Allan M. Brandt
Dean, Graduate School of Arts and Sciences
Amalie Moses Kass Professor of the History of Medicine, Harvard Medical School
Professor of the History of Science, Faculty of Arts and Sciences
Oct. 16, 1846, is perhaps the most celebrated day in the entire history of medicine. On that morning at the Massachusetts General Hospital (MGH), local physicians and medical students gathered in the wide-domed surgical amphitheater (designed by esteemed Boston architect Charles Bulfinch) to witness a hastily planned clinical experiment.
At the center of the surgical theater stood John Collins Warren, the nation’s most renowned surgeon and first dean of Harvard Medical School, and his young patient, a house painter, Gilbert Abbott, afflicted since birth with a tumor on the left side of his neck. The proposed procedure was no different than hundreds that Warren had previously conducted. But in this instance he had invited William T.G. Morton, a Boston dentist, to provide the patient with a preparation that he claimed would make the procedure pain free.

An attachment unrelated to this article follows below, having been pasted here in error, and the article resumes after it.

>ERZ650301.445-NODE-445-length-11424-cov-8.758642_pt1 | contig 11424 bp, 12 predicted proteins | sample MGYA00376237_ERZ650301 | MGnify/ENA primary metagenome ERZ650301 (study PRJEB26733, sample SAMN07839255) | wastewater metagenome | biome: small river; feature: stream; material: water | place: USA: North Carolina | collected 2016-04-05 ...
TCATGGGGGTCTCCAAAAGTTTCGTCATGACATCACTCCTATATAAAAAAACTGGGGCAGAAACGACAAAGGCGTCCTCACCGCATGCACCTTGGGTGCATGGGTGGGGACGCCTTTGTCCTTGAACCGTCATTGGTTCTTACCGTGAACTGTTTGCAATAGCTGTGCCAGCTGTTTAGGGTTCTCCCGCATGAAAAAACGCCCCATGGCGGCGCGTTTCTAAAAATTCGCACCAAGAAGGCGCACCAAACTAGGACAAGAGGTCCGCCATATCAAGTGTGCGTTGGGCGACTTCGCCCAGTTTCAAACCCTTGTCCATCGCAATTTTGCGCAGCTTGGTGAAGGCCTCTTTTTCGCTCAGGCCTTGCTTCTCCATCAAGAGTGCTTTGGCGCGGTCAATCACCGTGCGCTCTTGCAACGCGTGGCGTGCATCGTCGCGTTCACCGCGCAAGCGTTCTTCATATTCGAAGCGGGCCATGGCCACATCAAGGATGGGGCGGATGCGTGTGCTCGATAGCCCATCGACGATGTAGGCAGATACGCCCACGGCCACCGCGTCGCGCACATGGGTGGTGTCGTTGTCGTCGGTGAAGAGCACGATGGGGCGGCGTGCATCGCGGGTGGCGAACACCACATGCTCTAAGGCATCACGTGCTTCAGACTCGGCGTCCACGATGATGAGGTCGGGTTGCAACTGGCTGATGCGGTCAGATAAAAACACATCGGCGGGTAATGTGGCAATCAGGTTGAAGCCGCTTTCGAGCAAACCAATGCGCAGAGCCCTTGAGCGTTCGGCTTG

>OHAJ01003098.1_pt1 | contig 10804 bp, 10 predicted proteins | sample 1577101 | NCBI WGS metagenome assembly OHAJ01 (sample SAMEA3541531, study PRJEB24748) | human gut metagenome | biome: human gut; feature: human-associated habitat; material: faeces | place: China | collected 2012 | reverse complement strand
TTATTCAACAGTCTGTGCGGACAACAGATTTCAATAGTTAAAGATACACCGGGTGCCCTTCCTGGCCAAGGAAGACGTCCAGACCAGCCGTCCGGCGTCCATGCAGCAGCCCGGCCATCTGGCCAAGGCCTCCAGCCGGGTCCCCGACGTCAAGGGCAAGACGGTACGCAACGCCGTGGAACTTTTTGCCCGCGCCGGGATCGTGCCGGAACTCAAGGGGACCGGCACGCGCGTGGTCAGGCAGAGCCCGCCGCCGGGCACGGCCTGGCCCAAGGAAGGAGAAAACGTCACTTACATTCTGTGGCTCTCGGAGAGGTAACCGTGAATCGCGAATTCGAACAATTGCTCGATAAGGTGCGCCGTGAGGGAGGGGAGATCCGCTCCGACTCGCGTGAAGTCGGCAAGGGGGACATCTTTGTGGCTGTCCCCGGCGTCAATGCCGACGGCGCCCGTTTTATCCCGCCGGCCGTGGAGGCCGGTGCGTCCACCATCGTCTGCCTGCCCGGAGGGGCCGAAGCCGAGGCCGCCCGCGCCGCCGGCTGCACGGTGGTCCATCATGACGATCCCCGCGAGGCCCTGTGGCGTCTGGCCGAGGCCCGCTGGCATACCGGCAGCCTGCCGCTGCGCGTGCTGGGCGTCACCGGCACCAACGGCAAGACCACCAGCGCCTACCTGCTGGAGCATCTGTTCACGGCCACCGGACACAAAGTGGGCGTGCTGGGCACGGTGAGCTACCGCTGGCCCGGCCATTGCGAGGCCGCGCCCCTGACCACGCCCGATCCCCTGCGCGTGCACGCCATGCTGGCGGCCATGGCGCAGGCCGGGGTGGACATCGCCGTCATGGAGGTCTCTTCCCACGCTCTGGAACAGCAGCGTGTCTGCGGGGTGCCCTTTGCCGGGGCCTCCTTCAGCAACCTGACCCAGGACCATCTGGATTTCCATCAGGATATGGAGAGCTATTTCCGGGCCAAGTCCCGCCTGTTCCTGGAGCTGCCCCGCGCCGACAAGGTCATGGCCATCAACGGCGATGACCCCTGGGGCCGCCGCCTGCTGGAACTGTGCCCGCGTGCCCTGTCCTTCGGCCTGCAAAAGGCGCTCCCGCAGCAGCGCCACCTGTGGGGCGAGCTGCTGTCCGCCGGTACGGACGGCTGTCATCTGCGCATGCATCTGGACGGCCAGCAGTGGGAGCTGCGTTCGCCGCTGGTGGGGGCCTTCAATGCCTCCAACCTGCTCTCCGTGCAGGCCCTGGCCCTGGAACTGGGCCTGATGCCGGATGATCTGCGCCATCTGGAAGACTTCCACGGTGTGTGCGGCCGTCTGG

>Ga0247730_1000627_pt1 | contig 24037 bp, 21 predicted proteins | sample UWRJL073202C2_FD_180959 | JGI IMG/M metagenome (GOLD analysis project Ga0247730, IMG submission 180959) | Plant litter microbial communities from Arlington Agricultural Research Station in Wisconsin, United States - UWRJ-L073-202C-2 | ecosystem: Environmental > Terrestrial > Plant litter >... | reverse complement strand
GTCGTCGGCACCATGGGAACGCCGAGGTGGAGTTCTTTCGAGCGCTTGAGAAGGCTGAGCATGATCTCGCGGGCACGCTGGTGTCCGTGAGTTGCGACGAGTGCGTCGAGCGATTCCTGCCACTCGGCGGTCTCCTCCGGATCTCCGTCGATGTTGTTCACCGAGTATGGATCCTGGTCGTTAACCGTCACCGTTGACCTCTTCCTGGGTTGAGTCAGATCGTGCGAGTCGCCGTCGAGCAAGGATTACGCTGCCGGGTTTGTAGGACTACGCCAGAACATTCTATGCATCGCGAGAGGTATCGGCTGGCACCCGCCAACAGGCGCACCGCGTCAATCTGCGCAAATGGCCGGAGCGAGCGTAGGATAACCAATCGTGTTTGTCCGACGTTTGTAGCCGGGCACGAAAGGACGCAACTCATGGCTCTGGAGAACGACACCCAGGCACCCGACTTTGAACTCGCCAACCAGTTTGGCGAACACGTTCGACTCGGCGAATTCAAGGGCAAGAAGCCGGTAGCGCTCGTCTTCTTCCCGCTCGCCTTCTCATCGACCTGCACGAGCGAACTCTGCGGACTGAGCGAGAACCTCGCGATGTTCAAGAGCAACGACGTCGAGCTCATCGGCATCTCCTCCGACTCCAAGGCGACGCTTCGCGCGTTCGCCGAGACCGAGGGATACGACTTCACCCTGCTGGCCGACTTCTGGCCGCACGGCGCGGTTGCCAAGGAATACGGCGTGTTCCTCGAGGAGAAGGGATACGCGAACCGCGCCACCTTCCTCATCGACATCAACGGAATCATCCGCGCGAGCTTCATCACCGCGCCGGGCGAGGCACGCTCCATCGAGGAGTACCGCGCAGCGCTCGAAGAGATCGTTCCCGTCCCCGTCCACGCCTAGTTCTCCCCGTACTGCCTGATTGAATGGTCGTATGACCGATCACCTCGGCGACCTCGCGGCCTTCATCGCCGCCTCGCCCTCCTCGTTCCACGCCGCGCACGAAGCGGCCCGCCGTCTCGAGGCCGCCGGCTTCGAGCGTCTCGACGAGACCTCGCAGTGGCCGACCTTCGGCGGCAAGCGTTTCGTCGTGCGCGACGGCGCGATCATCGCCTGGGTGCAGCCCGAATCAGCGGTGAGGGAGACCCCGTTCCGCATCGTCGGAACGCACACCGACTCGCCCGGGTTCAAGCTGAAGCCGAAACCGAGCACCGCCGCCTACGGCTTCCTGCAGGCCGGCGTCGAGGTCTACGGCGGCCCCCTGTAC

Morton rushed onto the stage some 20 minutes late and administered his preparation through an inhalation tube to Abbott, who quickly fell into a deep sleep. Warren, working with deft quickness, excised the tumor. When the patient awoke, he confirmed that his only sensation had been a slight scratching of the skin. Warren declared, “This is no humbug!” and the assembled audience erupted in applause. In an operation of under 10 minutes, the world of medicine and surgery had been forever transformed.
But the story — as such stories always are — is much more complex and exposes the intricate character of medical innovation. Morton’s preparation was ether, a compound well known in chemistry and medicine, first identified in the 14th century. Indeed, for decades, medical students and others reportedly had experimented with ether as a recreational drug, participating in “ether frolics.” During that time, however, the potential application of ether (and other drugs) for surgery seemed to have been almost universally overlooked.